FERMENTATION OF AFRICAN INDIGENOUS LEAFY VEGETABLES TO LOWER POST-HARVEST LOSSES, MAINTAIN QUALITY AND INCREASE PRODUCT SAFETY

  • Eliud Nalianya Wafula University of Hamburg Department of food Chemistry, Grindelallee 117, 20146 Hamburg, Germany, Max Rubner-Institut, Federal Research Institute of Nutrition and Food, Haid-und-Neu-Str. 9, 76131 Karlsruhe, Germany and Jomo Kenyatta University of Agriculture and Technology, PO Box 62 000-00200 Nairobi, Kenya.
  • Charles M.A.P. Franz Max Rubner-Institut, Federal Research Institute of Nutrition and Food, Haid-und-Neu-Str. 9, 76131 Karlsruhe, Germany
  • Sascha Rohn University of Hamburg Department of food Chemistry, Grindelallee 117, 20146 Hamburg, Germany
  • Melanie Huch Max Rubner-Institut, Federal Research Institute of Nutrition and Food, Haid-und-Neu-Str. 9, 76131 Karlsruhe, Germany
  • Julius Maina Mathara Jomo Kenyatta University of Agriculture and Technology, PO Box 62 000-00200 Nairobi, Kenya
  • Bernhard Trierweiler Max Rubner-Institut, Federal Research Institute of Nutrition and Food, Haid-und-Neu-Str. 9, 76131 Karlsruhe, Germany
Keywords: African indigenous leafy vegetables, fermentation, lactic acid bacteria, safety, quality

Abstract

Fermentation is one of the oldest food processing technologies known to mankind. In developing countries, where refrigeration is not common, the fermentation process is widely used and of crucial importance for prolonging the shelf-life of food. The fermentation techniques used in Africa are often applied on a small scale and household basis, characterized by the use of simple and non-sterile equipment, unregulated conditions, sensory fluctuations, poor durability and unattractive packaging of the processed products, resulting in foods of unpredictable quality. Research studies have shown that there is limited information on leafy vegetable fermentation in Africa, unlike traditional fermentations based on other raw materials such as animal or plant protein, or starchy plant substrates. The major lactic acid bacteria associated with fermented plant products includes Lactobacillus plantarum, Lactobacillus fermentum, Leuconostoc mesenteroides, Lactobacillus acidophilus and Lactococcus lactis strains. Food fermentation is an important food processing technology, since it increases the shelf-life, safety, palatability and sensory quality of the raw product, reduces undesired and toxic compounds, and may increase the availability of proteins and vitamins. Furthermore, some Lactic Acid Bacteria strains are well-known probiotics and it has been postulated that lactic fermented foods may also have positive effects on human gastrointestinal health. Thus, Lactic Acid Bacteria fermentation is not only of a major economic importance, but may also promote human health in Africa. So far, the fermentation of leafy vegetables has not been practiced widely in Africa, even though these food products suffer from high post-harvest losses. The purpose of this review is to assemble current knowledge on fermentation of African indigenous leafy vegetables and to evaluate possible avenues for development of specific African leafy vegetable fermentations.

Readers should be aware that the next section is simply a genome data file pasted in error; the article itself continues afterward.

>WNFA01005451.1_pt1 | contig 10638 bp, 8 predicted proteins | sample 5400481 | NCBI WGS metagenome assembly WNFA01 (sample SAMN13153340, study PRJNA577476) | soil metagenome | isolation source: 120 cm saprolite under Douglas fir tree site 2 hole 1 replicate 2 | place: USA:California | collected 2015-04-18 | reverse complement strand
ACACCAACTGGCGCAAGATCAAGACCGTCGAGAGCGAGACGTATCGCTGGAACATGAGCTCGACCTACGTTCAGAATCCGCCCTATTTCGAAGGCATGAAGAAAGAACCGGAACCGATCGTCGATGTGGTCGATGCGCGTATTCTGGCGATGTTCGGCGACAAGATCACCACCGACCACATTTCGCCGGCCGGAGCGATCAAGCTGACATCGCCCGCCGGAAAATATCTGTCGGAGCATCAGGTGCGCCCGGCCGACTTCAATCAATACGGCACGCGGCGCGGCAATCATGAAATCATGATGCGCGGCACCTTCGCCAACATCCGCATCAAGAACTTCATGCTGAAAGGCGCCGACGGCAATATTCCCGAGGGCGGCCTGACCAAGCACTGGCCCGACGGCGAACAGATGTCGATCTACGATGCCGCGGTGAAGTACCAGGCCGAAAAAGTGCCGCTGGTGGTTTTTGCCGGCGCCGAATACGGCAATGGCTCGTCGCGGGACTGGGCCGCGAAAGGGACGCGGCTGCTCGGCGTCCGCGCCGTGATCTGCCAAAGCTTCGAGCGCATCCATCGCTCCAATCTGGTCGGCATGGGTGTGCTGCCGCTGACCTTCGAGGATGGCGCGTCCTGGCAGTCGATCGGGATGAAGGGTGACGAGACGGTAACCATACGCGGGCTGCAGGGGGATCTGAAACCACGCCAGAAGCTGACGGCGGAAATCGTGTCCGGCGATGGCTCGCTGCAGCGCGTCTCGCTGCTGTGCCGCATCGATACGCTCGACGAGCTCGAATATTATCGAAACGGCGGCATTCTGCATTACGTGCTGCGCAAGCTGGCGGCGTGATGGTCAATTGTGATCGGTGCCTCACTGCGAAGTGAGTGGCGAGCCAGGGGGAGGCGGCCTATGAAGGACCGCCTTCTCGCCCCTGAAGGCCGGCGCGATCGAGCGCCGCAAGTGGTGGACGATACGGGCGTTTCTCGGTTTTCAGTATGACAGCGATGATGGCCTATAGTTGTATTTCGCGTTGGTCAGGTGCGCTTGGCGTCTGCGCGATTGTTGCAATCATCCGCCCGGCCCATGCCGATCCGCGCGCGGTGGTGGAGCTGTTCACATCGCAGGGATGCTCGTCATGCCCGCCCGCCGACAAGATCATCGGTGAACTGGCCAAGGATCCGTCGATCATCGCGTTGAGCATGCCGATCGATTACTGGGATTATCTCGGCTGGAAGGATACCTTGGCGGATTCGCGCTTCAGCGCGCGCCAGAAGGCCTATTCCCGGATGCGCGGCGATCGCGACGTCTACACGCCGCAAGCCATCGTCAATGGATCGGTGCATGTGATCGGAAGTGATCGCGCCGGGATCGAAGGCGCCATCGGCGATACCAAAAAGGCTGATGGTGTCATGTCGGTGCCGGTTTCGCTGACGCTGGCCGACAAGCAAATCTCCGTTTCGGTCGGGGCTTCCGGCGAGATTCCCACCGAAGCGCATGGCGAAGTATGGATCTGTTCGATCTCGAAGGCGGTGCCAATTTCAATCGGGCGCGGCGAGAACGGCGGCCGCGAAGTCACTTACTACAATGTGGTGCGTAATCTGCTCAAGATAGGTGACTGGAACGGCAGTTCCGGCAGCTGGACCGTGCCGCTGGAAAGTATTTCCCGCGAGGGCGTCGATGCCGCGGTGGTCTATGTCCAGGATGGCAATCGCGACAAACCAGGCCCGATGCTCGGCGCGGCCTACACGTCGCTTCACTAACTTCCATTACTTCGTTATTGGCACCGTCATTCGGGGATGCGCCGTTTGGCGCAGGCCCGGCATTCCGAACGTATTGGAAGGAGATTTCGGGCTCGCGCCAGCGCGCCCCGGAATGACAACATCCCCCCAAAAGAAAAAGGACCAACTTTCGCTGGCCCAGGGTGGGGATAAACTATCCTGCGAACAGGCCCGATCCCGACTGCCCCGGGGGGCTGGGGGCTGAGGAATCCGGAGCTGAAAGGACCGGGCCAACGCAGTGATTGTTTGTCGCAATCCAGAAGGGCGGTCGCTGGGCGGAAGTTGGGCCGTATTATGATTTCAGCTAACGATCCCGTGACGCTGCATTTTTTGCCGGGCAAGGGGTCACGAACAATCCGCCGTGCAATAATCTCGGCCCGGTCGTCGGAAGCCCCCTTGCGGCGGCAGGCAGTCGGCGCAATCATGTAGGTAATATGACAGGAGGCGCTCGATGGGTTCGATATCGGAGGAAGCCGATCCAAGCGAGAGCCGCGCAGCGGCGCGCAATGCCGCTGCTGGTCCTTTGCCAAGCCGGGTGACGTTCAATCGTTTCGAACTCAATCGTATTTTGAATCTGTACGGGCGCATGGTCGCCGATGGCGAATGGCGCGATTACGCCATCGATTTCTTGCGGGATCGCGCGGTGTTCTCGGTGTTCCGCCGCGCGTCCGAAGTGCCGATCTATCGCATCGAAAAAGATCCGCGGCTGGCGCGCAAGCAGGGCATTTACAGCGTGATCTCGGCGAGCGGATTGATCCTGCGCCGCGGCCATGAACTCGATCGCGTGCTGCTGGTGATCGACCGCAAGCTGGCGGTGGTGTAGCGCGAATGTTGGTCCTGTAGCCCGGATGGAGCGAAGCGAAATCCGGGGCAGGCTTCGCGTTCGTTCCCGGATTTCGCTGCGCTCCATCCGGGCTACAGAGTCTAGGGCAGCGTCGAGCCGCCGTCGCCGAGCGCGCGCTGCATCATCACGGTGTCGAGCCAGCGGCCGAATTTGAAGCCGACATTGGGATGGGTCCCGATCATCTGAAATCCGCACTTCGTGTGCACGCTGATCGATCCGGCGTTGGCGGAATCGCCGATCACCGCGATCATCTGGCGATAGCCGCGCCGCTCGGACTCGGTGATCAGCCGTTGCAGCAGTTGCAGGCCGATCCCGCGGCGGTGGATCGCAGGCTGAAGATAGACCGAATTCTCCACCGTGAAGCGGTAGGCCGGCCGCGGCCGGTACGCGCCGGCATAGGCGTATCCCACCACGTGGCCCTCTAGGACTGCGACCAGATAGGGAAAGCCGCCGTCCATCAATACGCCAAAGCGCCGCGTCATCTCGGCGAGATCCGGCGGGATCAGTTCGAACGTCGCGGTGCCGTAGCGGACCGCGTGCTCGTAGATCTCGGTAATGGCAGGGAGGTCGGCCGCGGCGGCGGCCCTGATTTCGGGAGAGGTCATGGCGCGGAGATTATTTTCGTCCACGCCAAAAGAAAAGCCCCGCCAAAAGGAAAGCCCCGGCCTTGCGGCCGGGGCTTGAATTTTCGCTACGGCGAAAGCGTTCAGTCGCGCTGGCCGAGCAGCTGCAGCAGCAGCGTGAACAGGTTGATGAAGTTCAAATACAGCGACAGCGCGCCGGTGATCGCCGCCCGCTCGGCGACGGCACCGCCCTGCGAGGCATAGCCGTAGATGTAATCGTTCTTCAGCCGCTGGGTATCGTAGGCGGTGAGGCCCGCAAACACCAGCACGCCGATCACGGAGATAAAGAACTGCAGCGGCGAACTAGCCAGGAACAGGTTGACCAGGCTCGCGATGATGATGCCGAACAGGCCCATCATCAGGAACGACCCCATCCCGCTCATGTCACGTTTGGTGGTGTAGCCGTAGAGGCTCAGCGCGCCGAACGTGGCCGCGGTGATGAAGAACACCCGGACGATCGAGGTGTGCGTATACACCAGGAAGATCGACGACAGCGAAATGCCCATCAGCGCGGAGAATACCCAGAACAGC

Author Biography

Eliud Nalianya Wafula, University of Hamburg Department of food Chemistry, Grindelallee 117, 20146 Hamburg, Germany, Max Rubner-Institut, Federal Research Institute of Nutrition and Food, Haid-und-Neu-Str. 9, 76131 Karlsruhe, Germany and Jomo Kenyatta University of Agriculture and Technology, PO Box 62 000-00200 Nairobi, Kenya.

Student

Published
2016-07-04
How to Cite
Wafula, E., Franz, C., Rohn, S., Huch, M., Mathara, J., & Trierweiler, B. (2016). FERMENTATION OF AFRICAN INDIGENOUS LEAFY VEGETABLES TO LOWER POST-HARVEST LOSSES, MAINTAIN QUALITY AND INCREASE PRODUCT SAFETY. African Journal of Horticultural Science, 9. Retrieved from http://www.hakenya.net/ajhs/index.php/ajhs/article/view/151
Section
Reviews